New Southeastern Wyoming Cattle Budget AvailableWritten by John Ritten
By UW Extension Production Economist John Ritten
The Cooperative Extension Service (CES) at UW has just released a cow/calf budget for southeast Wyoming.
The budget was put together mainly by Kendall Eisele, a recent Masters graduate in the UW Department of Ag and Applied Economics, with some input from myself, Christopher Bastian from the Department of Ag and Applied Economics and Steve Paisley of the Department of Animal Science. The budget is published through CES under bulletin number B-1217, and is available at wyomingextension.org/agpubs/pubs/B1217.pdf.
The bulletin is designed to portray a “typical” cow-calf operation in southeast Wyoming, and production practices are based on what would be considered a well-managed operation in the region. This budget represents a producer with a herd of 200 cows, and it assumes a 90 percent weaning rate, a 15 percent replacement rate and a cow-to-bull ratio of 30:1.
The ranch size is based on the average for Platte and Goshen counties, 2,183 acres, which is smaller than the state average of 2,726 acres. Actual values for any operation will vary based on resource base and management practices. A sample of ranchers from the selected study region attended an extension education field day at the James C. Hageman Sustainable Agriculture Research and Extension Center (SAREC) in 2010 and participated in a focus group interview. Participating ranchers provided feedback on a sample enterprise budget using “real practices and experience.” Their recommendations were used to develop the budget presented here. The budget is meant to provide an estimate of potential costs and returns and should not be considered an endorsement or exclusion of production practices by the focus group participants or the University of Wyoming. The budget is based on a spring calving operation that sells calves in the fall at weaning.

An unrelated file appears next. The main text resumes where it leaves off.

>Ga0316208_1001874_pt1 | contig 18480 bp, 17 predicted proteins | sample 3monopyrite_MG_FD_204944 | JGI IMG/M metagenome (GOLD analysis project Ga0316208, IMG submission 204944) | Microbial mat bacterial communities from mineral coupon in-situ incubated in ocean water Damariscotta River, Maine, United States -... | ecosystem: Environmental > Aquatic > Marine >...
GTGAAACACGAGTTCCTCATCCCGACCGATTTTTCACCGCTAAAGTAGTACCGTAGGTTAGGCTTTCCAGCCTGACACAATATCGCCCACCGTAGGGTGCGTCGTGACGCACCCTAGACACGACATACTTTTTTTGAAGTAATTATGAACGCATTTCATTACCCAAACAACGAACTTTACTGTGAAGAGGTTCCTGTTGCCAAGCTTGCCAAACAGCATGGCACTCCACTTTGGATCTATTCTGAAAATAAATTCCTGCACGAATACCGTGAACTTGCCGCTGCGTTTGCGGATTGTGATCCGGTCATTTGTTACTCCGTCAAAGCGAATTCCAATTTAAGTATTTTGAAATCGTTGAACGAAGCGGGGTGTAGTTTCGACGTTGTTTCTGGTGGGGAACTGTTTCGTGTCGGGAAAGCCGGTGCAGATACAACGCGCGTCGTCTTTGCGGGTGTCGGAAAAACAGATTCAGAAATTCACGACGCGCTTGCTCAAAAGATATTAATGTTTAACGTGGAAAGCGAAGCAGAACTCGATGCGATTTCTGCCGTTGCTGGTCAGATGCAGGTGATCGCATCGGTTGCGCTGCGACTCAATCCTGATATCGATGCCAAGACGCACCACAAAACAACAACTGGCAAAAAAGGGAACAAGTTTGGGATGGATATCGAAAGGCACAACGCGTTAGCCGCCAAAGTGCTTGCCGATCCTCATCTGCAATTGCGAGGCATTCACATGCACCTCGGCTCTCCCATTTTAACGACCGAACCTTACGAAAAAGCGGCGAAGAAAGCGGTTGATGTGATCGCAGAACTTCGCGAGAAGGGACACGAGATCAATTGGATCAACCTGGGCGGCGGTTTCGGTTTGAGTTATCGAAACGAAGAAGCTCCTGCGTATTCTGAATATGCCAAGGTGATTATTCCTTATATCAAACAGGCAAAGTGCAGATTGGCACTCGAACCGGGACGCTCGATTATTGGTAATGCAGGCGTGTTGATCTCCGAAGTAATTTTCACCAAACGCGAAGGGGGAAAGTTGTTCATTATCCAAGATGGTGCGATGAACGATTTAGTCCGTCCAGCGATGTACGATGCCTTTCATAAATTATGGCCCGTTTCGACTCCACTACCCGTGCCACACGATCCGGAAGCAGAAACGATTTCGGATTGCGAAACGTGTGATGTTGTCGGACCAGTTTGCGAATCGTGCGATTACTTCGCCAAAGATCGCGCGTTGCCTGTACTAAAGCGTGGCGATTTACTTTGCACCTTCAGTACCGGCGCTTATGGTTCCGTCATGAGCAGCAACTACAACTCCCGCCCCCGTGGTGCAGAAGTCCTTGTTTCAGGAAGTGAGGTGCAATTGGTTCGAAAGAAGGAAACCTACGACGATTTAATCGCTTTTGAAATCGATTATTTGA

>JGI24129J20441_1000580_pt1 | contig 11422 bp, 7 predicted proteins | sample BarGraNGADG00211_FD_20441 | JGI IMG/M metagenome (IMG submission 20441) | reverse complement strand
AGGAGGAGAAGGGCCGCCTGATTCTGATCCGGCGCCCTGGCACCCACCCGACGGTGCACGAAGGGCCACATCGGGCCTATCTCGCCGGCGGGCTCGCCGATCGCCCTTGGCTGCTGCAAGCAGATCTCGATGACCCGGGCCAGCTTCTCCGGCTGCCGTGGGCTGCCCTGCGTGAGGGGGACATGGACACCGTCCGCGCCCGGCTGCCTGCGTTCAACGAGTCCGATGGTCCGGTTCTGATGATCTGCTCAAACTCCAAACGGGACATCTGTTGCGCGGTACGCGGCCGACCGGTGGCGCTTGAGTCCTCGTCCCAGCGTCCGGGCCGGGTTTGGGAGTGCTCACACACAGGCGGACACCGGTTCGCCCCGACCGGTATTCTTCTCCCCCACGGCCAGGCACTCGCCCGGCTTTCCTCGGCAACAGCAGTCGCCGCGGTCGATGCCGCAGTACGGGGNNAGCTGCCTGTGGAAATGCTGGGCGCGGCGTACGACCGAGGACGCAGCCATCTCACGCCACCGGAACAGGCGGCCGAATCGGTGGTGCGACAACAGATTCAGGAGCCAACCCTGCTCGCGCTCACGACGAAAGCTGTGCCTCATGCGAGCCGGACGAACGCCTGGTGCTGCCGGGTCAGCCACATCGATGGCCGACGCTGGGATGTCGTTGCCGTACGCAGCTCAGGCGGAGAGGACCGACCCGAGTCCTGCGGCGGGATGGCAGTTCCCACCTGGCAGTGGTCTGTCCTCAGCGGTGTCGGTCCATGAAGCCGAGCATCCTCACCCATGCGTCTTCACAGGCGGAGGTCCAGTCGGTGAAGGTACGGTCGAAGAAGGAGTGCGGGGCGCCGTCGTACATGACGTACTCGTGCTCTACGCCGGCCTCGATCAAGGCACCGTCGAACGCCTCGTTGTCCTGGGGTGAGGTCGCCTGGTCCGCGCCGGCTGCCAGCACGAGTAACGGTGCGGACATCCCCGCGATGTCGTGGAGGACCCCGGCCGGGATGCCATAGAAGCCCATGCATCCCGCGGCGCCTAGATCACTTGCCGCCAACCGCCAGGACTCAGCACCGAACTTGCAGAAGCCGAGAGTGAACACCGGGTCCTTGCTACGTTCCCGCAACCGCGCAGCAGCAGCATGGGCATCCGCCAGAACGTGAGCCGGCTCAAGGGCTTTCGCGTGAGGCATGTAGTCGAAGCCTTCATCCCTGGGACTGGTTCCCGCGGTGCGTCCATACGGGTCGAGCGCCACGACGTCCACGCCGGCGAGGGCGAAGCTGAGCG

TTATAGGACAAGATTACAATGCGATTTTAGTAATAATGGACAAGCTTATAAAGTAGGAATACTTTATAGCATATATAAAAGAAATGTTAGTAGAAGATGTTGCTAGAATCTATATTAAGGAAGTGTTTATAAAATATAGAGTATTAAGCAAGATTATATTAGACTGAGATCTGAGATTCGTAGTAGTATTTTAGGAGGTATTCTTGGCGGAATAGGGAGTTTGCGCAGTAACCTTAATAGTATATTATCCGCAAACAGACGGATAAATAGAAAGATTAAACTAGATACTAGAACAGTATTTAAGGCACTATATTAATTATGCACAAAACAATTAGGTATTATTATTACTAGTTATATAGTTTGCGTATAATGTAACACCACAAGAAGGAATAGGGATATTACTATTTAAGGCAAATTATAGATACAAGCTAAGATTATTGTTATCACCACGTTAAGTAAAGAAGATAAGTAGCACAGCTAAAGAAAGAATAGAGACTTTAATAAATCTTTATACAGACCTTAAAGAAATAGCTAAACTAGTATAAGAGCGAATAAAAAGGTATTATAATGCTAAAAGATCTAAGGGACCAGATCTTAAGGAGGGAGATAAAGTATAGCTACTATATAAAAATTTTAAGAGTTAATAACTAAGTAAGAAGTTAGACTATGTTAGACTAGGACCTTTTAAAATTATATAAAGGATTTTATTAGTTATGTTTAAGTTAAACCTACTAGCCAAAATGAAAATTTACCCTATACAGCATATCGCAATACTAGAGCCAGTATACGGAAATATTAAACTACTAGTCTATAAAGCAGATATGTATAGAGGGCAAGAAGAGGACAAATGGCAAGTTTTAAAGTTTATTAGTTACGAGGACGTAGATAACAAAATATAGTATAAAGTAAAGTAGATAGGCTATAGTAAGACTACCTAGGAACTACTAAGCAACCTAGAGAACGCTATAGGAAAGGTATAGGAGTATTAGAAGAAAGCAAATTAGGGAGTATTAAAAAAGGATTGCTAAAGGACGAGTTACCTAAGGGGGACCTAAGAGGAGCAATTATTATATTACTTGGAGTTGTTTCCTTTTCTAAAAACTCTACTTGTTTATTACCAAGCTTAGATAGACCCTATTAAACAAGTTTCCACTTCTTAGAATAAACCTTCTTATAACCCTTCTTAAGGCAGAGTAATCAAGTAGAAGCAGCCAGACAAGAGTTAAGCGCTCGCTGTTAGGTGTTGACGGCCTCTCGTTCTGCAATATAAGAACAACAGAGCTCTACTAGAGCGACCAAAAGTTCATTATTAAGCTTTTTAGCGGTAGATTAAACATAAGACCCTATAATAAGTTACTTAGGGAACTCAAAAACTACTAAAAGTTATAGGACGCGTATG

The ranch is assumed to calve in April, with breeding occurring mid-June to mid-August. Weaning occurs Oct. 15, and cull cows are marketed at the end of April, or after preg-checking in November. Cattle are on summer pasture from May 1 to Oct. 15 and then move to winter pasture. Hay is fed, as needed, from Jan. 1 to April 30.
The table on page 5 of this edition shows the revenues associated with selling calves and culled animals, and the costs are shown across broad categories. Feed expense costs include grazing costs (grazing is assumed to occur on both public and private lands) and hay feeding costs, as well as salt, mineral and supplement costs. Reproduction costs include both bull costs and the costs associated with replacement heifers. Animal health costs include general vet fees, medications, veterinary supplies and vaccinations. Labor costs only include those needs not met by the family. Marketing and transportation costs include fuel, inspection and commission, as well as liability insurance during hauling. For more a detailed cost structure, please see the actual extension bulletin.
Return over variable costs (ROVC) is an intermediate calculation and shows the returns remaining that can be applied to the fixed costs. ROVC is what is left to cover fixed costs of an operation including facility maintenance, machinery repairs and maintenance, depreciation, taxes and interest on any operating loans. As most operations differ in their asset base and therefore fixed costs, ROVC is often a useful calculation to analyze an operation. As can be seen in this budget, there is not a lot of revenue left over after accounting for variable costs.
While this budget may not represent a specific operation, a manager or producer can use the format of the CES bulletin to place their own values in and calculate the difference in returns and costs. Keep in mind that by either increasing the returns of the operation (possibly by producing heavier, or higher quality calves) or by reducing costs (decreasing feed needs for example) a producer can leave himself or herself in a much better position than this budget portrays. Also, participating in value added programs, such as age and source verification, could help increase operational profitability.